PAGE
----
Using respirometry and electromyography, Van Casteren, Adam et al. (2022) investigated the energetics and evolutionary importance of human mastication. 


The net energy gain from food will change if the energetic cost of mammalian mastication changes. Mammalian mastication is a process combining simultaneous food comminution and lubrication. The associated metabolic costs of chewing various objects are unknown at this time, despite the fact that understanding the energetic efficiency of masticatory effort is crucial to understanding the evolution of the human masticatory system. Here, the researchers show that chewing by human participants represents a significant energy drain by using respirometry and electromyography of the masseter muscle. 

The efficient acquisition, processing, and consumption of food was essential to our ancestors’ survival, and modifications to their masticatory system were crucial to the evolution of our own species. For all endo-thermic creatures, including mammals that maintain a high and relatively constant temperature, the effectiveness of the feeding system is extremely important. One of the primary forces driving the evolution of mammalian mastication has been the need to optimize feeding in order to extract the most energy possible from food sources without wasting it on processing costs. This has resulted in significant morphological innovations in mammalian teeth, jaws, pharynges, and masticatory muscles. 

By repeatedly closing the jaws and pressing the teeth’s working surfaces into food particles, mastication is a kinematically complex process that involves both vertical and lateral movements of the mandible. This causes the food particles to be reduced to a tiny fraction of their original size. Chewing was first developed 260 million years ago and is present in many different animal groups. However, the exact occlusion and lateral movements that make mammalian mastication stand out as an unique evolutionary novelty have sparked dietary diversification and are likely to have aided in the spread of mammals around the world. 

The process’s efficiency is determined by the amount of energy required to break down food particles from their ingested size to what is swallowed. Adaptive modifications in masticatory morphology are thought, at least in part, to yield reductions in the work needed to create a given food particle size, which is hypothesized to have driven the evolution of variably complicated tooth morphologies and masticatory kinematics. Mammals must have the capacity to chew efficiently, breaking down food into small pieces with the least amount of effort and within a reasonable amount of time, depending on the specific selection pressures acting on the individual, when consuming foods where nutrients are not readily available, such as in many plant-based resources.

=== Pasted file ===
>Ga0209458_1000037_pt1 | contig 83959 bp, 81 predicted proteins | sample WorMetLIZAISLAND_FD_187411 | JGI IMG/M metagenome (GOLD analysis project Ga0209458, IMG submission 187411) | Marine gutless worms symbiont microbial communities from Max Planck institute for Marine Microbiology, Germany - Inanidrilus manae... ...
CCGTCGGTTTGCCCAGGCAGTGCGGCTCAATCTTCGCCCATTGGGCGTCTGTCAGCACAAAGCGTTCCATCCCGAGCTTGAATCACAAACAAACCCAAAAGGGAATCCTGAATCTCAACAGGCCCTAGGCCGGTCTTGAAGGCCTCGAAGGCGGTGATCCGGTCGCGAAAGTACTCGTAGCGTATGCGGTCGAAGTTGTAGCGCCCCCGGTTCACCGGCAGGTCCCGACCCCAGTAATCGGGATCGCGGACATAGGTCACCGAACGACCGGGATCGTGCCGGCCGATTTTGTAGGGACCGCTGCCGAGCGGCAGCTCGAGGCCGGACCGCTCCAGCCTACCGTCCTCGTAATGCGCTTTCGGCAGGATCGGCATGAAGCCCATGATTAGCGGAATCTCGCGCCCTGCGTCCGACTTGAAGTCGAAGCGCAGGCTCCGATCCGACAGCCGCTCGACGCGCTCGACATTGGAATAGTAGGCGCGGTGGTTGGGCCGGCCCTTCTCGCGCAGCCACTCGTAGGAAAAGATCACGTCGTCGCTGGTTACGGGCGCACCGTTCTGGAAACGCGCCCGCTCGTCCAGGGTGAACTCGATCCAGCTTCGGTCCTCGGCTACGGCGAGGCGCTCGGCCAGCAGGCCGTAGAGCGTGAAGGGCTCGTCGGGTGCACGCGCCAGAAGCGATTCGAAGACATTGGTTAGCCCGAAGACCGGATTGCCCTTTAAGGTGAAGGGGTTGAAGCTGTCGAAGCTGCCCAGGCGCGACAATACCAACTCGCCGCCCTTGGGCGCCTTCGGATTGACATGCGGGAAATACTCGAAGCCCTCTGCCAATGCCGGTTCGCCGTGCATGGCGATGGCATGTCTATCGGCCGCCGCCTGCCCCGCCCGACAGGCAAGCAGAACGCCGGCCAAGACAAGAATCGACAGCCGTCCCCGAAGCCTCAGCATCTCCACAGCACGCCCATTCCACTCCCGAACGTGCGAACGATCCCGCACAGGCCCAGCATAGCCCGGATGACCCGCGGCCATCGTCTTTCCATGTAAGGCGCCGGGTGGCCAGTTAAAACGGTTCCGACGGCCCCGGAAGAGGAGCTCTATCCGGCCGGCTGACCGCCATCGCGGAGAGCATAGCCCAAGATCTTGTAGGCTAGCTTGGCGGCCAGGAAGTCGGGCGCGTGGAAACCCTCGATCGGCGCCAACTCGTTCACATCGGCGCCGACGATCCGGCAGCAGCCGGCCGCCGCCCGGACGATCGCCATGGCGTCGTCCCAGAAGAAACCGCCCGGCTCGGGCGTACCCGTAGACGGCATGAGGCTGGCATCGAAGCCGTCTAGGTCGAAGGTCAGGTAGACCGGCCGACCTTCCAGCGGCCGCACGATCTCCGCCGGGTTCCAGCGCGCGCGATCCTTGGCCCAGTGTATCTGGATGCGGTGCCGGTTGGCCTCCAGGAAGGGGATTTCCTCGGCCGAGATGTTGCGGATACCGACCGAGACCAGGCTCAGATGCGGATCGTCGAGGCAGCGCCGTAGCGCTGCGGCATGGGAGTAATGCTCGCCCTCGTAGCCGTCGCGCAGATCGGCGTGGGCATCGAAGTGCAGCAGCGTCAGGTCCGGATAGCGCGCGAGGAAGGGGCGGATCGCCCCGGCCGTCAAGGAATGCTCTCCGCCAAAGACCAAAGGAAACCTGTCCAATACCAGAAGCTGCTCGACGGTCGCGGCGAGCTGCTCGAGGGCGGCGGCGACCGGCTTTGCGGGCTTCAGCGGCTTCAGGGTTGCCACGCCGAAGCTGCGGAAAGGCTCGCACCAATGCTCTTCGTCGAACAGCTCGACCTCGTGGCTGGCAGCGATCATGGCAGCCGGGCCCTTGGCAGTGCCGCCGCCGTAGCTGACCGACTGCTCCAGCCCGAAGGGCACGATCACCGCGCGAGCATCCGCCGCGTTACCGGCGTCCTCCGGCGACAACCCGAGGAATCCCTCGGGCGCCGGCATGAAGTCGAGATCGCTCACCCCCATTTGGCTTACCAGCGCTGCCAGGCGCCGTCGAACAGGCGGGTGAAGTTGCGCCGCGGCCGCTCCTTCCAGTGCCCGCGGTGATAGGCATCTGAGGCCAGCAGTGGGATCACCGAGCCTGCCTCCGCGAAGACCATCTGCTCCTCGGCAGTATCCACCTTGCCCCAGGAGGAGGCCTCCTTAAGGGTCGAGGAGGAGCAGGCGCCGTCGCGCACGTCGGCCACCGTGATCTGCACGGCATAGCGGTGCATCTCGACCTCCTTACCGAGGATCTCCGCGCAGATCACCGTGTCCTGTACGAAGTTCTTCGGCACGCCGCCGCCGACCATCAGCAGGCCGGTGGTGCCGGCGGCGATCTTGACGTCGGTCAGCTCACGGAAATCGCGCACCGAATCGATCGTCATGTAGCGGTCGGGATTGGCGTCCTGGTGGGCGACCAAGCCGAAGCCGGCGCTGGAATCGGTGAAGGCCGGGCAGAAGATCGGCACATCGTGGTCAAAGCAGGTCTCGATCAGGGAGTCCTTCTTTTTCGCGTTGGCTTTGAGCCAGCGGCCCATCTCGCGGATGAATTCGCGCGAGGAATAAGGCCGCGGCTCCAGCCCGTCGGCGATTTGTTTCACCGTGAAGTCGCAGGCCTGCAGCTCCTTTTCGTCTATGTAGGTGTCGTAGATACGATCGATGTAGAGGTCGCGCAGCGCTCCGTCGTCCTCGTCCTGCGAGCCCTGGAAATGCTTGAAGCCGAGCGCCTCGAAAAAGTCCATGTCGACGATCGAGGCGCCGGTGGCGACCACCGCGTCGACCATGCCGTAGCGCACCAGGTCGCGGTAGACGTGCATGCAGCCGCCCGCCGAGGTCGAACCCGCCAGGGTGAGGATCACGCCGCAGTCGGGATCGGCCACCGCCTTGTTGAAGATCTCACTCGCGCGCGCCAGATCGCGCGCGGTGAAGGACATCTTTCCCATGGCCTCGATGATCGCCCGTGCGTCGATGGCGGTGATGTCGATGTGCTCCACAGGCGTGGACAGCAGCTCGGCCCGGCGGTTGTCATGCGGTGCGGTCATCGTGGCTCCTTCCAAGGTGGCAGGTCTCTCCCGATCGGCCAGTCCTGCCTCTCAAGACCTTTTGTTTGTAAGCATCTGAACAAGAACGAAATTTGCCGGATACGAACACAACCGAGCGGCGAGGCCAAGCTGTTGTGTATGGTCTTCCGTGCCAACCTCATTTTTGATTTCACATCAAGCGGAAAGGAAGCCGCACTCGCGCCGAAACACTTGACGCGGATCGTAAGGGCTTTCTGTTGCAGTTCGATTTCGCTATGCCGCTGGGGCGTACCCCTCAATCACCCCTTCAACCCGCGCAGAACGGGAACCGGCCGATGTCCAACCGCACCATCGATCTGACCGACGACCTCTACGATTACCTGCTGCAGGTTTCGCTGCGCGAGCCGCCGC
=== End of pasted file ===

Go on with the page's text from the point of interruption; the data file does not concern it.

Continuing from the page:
Therefore, mastication in hominoids involves a variety of muscles that are used to varied degrees when breaking down food. There has been a significant amount of research on the bite forces and kinematic movements that are produced during mastication, however there has been little to no research into the energetics of mastication. This error is surprising given that the evolution of numerous musculoskeletal systems in humans has frequently been attributed to changes in energetics, particularly when such systems are linked to distinctly human characteristics like bipedalism. However, most of a hominin’s total energy expenditure is often accounted for by major, energy-intensive systems like locomotion or digesting (TEE). 

Goal of the study 

There has been little focus to whether the evolution of this reduced form has translated into meaningful differences in TEE, despite the fact that the modern human masticatory system is highly derived when compared to that of our extinct or extant relatives, with modern humans having smaller and more gracile dentofacial features. It is impossible to know how much natural selection has energetically optimized the human chewing mechanism without measurements of the metabolic cost of chewing, which makes evolutionary predictions about how energy has shaped the masticatory system of modern humans somewhat uncertain. The goal of this study is to ascertain whether employing the masticatory system has metabolic costs that are both quantifiable and significant in contemporary people. The study investigates the metabolic expenditures of chewing in humans and evaluates the potential effects of a relative change in the physical characteristics of the objects being masticated. 

We investigated the notion that changes in gum base mechanical qualities result in significant differences in the energetic cost of chewing by performing prolonged bouts of mastication on these gum bases. 

The study also assessed the amount of the energy cost of chewing as a fraction of human TEE and how this related to masseter muscle activation. The researchers can give context for how the energetic costs of chewing may relate to evolutionary changes in hominin masticatory systems over the evolution of humans by responding to these concerns.